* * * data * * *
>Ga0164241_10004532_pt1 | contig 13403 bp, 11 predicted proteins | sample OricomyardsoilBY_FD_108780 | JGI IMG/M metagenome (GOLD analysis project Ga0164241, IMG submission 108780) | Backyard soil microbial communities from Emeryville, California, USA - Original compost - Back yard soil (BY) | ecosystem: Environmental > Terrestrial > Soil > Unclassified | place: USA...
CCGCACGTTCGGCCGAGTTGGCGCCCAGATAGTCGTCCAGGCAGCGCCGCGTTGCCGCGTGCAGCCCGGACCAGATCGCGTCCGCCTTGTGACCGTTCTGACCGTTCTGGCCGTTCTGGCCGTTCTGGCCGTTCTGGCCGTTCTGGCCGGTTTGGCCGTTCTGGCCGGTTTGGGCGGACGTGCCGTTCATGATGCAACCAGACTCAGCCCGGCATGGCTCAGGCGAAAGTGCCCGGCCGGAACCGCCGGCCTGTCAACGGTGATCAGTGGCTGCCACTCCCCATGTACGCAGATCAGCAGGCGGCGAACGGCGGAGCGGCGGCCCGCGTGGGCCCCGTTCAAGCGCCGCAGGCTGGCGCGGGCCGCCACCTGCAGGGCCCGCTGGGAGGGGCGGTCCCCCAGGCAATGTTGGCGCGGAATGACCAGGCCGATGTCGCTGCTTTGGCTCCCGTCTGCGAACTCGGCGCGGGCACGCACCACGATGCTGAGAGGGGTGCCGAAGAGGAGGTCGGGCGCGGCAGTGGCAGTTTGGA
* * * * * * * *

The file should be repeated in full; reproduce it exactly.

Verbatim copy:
>Ga0164241_10004532_pt1 | contig 13403 bp, 11 predicted proteins | sample OricomyardsoilBY_FD_108780 | JGI IMG/M metagenome (GOLD analysis project Ga0164241, IMG submission 108780) | Backyard soil microbial communities from Emeryville, California, USA - Original compost - Back yard soil (BY) | ecosystem: Environmental > Terrestrial > Soil > Unclassified | place: USA...
CCGCACGTTCGGCCGAGTTGGCGCCCAGATAGTCGTCCAGGCAGCGCCGCGTTGCCGCGTGCAGCCCGGACCAGATCGCGTCCGCCTTGTGACCGTTCTGACCGTTCTGGCCGTTCTGGCCGTTCTGGCCGTTCTGGCCGTTCTGGCCGGTTTGGCCGTTCTGGCCGGTTTGGGCGGACGTGCCGTTCATGATGCAACCAGACTCAGCCCGGCATGGCTCAGGCGAAAGTGCCCGGCCGGAACCGCCGGCCTGTCAACGGTGATCAGTGGCTGCCACTCCCCATGTACGCAGATCAGCAGGCGGCGAACGGCGGAGCGGCGGCCCGCGTGGGCCCCGTTCAAGCGCCGCAGGCTGGCGCGGGCCGCCACCTGCAGGGCCCGCTGGGAGGGGCGGTCCCCCAGGCAATGTTGGCGCGGAATGACCAGGCCGATGTCGCTGCTTTGGCTCCCGTCTGCGAACTCGGCGCGGGCACGCACCACGATGCTGAGAGGGGTGCCGAAGAGGAGGTCGGGCGCGGCAGTGGCAGTTTGGA